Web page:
WASHINGTON D.C. (WMBD) — A new bill banning assault weapons is being introduced by a group of senators and supported by two from Illinois.
Tammy Duckworth (D-IL) and Dick Durbin (D-IL) announced via press release their support of the Assault Weapons Ban of 2021.
“Military-style assault weapons are designed for one thing: firing a large number of bullets in a short amount of time. They have been used repeatedly in acts of mass violence in American schools, theaters, concerts, and neighborhoods. Civilians do not need a military-style assault weapon to engage in hunting, sport shooting, or self-defense activities, and the risk of mass violence from these weapons is too great.”-SEN. DICK DURBIN (D-IL)
If passed, the bill would, “ban the further sale, transfer, manufacture, and importation of military-style assault weapons and high-capacity ammunition magazines for civilian use.”
“I don’t want my daughters to have to grow up in a country that won’t protect them from firearm violence – and I refuse to accept that there’s nothing we can do, especially at a time when we know that domestic terrorism is on the rise. People are dying and Congress has not only the power, but also the duty to act by passing common-sense solutions like this one. We owe it to the countless and growing number of firearm violence victims to take action, not just deliver thoughts and prayers.”-SEN. TAMMY DUCKWORTH (D-IL)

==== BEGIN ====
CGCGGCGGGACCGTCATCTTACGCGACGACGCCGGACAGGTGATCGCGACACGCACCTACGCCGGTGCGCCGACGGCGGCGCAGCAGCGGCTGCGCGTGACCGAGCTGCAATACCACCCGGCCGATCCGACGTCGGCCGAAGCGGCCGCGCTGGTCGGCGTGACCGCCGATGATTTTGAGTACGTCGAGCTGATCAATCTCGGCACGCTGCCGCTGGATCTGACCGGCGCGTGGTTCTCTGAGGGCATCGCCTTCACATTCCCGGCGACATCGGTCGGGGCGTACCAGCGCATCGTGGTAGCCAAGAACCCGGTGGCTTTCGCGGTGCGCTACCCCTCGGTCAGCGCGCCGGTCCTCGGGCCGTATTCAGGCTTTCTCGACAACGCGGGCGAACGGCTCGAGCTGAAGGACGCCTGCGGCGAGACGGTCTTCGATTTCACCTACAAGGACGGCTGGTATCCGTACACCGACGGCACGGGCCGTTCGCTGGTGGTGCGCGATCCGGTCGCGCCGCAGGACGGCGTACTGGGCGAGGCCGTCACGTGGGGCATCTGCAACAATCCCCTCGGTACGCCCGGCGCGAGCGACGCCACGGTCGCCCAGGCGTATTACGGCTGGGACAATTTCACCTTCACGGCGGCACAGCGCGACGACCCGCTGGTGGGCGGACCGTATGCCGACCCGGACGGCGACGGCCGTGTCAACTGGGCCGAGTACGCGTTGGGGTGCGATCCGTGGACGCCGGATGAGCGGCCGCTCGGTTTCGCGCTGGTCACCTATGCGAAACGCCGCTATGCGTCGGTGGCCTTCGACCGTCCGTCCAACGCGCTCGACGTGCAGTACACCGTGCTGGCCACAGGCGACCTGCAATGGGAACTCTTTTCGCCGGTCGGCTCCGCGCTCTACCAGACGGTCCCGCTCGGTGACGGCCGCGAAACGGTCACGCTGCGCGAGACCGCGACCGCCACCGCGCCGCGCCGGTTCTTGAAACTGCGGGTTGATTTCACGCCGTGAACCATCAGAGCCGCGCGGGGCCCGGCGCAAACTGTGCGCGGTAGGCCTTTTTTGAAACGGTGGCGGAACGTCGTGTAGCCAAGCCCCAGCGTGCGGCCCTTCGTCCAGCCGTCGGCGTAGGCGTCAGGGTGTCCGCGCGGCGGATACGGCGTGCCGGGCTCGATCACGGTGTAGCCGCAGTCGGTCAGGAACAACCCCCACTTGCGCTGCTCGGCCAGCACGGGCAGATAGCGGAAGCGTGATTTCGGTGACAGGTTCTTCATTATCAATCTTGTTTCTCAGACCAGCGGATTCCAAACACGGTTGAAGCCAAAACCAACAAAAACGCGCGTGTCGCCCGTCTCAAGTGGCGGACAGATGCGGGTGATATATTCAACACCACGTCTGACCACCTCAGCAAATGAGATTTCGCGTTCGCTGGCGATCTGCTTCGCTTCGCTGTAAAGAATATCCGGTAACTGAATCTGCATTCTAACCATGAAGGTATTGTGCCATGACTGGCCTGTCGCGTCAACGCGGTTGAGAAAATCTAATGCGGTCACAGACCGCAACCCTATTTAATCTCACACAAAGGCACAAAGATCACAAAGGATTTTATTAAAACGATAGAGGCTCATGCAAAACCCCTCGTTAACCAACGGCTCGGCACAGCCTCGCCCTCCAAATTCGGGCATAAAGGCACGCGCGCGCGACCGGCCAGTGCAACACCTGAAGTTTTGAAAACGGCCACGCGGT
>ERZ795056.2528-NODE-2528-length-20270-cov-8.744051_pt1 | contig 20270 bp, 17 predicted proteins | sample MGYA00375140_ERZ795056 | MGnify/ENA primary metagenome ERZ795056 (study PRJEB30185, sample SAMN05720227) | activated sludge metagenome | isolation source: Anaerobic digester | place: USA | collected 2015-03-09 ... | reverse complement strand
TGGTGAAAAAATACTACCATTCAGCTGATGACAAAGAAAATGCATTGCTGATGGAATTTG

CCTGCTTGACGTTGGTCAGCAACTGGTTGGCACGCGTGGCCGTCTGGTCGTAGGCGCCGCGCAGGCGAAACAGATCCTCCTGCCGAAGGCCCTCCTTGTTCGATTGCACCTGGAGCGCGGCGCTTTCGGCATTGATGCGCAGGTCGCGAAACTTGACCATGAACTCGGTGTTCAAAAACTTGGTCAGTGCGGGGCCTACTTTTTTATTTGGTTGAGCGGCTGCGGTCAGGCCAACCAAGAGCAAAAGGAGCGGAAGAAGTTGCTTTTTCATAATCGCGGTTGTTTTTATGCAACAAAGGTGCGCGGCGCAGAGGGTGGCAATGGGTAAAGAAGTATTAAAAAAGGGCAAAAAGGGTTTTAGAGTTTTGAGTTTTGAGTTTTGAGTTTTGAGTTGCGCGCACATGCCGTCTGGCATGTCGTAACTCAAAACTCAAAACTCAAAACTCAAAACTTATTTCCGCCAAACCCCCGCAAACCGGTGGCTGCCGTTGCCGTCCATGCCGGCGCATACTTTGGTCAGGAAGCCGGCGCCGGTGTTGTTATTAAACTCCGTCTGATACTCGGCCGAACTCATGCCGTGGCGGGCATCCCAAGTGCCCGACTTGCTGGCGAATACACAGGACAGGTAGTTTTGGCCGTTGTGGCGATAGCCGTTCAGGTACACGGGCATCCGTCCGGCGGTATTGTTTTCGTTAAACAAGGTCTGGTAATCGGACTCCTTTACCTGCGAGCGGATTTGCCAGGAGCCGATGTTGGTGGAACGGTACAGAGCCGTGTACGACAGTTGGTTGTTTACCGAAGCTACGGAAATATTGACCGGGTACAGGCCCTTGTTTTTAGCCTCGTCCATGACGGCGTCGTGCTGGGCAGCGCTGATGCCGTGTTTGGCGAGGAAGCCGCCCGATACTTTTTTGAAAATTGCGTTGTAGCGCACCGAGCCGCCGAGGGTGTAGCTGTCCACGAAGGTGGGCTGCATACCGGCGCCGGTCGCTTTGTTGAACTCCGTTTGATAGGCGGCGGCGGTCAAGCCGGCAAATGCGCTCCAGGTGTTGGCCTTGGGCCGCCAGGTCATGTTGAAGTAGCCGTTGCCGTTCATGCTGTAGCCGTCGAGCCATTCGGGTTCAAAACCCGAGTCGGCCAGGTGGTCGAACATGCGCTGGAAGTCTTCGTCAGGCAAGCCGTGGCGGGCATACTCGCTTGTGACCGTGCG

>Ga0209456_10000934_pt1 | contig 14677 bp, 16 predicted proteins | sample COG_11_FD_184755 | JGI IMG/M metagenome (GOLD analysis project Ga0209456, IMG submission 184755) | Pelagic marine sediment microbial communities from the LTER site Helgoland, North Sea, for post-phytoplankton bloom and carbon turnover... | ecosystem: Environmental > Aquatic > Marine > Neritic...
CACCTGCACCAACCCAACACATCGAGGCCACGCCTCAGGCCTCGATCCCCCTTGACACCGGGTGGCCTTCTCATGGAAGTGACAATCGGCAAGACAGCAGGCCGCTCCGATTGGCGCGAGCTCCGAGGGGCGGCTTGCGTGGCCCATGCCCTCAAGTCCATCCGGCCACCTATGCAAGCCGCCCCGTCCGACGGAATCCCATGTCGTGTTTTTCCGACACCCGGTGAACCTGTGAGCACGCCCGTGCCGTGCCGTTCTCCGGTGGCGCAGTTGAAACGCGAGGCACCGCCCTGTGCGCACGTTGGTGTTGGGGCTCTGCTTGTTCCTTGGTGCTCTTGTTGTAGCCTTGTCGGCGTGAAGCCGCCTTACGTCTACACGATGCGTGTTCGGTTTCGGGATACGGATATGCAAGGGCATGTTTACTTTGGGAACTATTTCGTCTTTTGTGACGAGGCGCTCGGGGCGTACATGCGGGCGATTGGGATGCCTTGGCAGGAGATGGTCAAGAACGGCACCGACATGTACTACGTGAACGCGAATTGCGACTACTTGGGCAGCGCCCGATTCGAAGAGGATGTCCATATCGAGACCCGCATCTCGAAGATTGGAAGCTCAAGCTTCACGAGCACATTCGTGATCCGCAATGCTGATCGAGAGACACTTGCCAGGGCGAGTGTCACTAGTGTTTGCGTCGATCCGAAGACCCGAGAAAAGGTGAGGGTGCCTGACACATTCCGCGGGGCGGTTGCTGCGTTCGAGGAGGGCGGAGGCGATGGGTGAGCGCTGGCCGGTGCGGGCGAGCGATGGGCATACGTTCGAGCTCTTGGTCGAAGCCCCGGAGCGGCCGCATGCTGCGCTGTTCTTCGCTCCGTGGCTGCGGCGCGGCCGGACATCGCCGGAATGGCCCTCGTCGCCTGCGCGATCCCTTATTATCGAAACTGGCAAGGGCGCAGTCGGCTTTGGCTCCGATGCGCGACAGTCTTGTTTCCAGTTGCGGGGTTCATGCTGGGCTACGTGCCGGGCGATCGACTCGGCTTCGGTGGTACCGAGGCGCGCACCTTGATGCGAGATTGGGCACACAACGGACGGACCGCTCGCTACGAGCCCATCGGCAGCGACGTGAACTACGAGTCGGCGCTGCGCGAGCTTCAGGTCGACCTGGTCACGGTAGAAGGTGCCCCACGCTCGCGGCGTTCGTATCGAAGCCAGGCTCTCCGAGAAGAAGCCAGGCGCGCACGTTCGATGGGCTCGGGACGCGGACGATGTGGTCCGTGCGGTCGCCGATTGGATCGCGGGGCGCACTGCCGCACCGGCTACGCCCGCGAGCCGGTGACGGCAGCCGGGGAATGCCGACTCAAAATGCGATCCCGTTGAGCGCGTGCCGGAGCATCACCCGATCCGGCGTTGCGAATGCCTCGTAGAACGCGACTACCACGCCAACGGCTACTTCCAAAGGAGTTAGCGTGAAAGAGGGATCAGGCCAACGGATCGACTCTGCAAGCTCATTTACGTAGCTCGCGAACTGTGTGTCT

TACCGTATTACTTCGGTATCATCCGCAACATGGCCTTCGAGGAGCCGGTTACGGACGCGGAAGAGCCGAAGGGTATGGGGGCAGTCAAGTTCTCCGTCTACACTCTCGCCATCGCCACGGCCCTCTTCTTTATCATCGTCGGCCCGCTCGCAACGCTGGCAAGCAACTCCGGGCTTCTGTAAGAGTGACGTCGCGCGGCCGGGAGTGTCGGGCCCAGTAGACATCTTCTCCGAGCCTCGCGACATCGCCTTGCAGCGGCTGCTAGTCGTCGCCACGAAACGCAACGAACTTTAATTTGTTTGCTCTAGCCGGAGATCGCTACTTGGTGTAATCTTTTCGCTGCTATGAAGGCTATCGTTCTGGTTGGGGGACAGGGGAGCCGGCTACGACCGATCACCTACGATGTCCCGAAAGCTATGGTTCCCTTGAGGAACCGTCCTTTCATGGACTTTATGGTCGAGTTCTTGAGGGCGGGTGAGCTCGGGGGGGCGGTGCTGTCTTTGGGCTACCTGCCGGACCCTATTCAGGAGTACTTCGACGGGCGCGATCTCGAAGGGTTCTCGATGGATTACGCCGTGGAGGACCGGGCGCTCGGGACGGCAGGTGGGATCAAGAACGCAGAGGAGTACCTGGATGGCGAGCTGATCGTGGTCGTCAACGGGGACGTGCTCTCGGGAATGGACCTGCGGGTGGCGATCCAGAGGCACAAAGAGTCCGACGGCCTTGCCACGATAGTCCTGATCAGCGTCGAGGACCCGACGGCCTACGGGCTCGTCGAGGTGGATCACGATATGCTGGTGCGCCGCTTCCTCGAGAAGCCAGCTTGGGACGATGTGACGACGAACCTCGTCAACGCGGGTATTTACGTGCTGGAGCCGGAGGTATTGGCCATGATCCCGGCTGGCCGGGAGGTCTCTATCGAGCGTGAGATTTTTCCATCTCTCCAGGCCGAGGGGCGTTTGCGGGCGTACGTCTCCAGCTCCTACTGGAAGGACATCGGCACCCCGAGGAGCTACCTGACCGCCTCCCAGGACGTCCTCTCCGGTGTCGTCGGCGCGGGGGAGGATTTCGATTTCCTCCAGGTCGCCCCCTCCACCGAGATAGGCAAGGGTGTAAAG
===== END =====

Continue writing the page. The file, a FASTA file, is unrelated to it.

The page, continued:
Key provisions of the bill include:
- Banning the sale, manufacture, transfer, and importation of 205 military-style assault weapons by name. Owners may keep existing weapons.
- Banning any assault weapon with the capacity to utilize a magazine that is not a fixed ammunition magazine and has one or more military characteristics including a pistol grip, a forward grip, a barrel shroud, a threaded barrel, or a folding or telescoping stock. Owners may keep existing weapons.
- Banning magazines and other ammunition feeding devices that hold more than 10 rounds of ammunition, which allows shooters to quickly fire many rounds without needing to reload. Owners may keep existing magazines
- Requiring a background check on any future sale, trade, or gifting of an assault weapon covered by the bill
- Requiring that grandfathered assault weapons are stored using a secure gun storage or safety device like a trigger lock
- Prohibits the transfer of high-capacity ammunition magazines
- Bans bump-fire stock sand other devices that allow semi-automatic weapons to fire at fully automatic rates
Exemptions to the bill include:
- The bill exempts by name more than 2,200 guns for hunting, household defense, or recreational purposes
- The bill includes a grandfather clause that exempts all weapons lawfully possessed at the date of enactment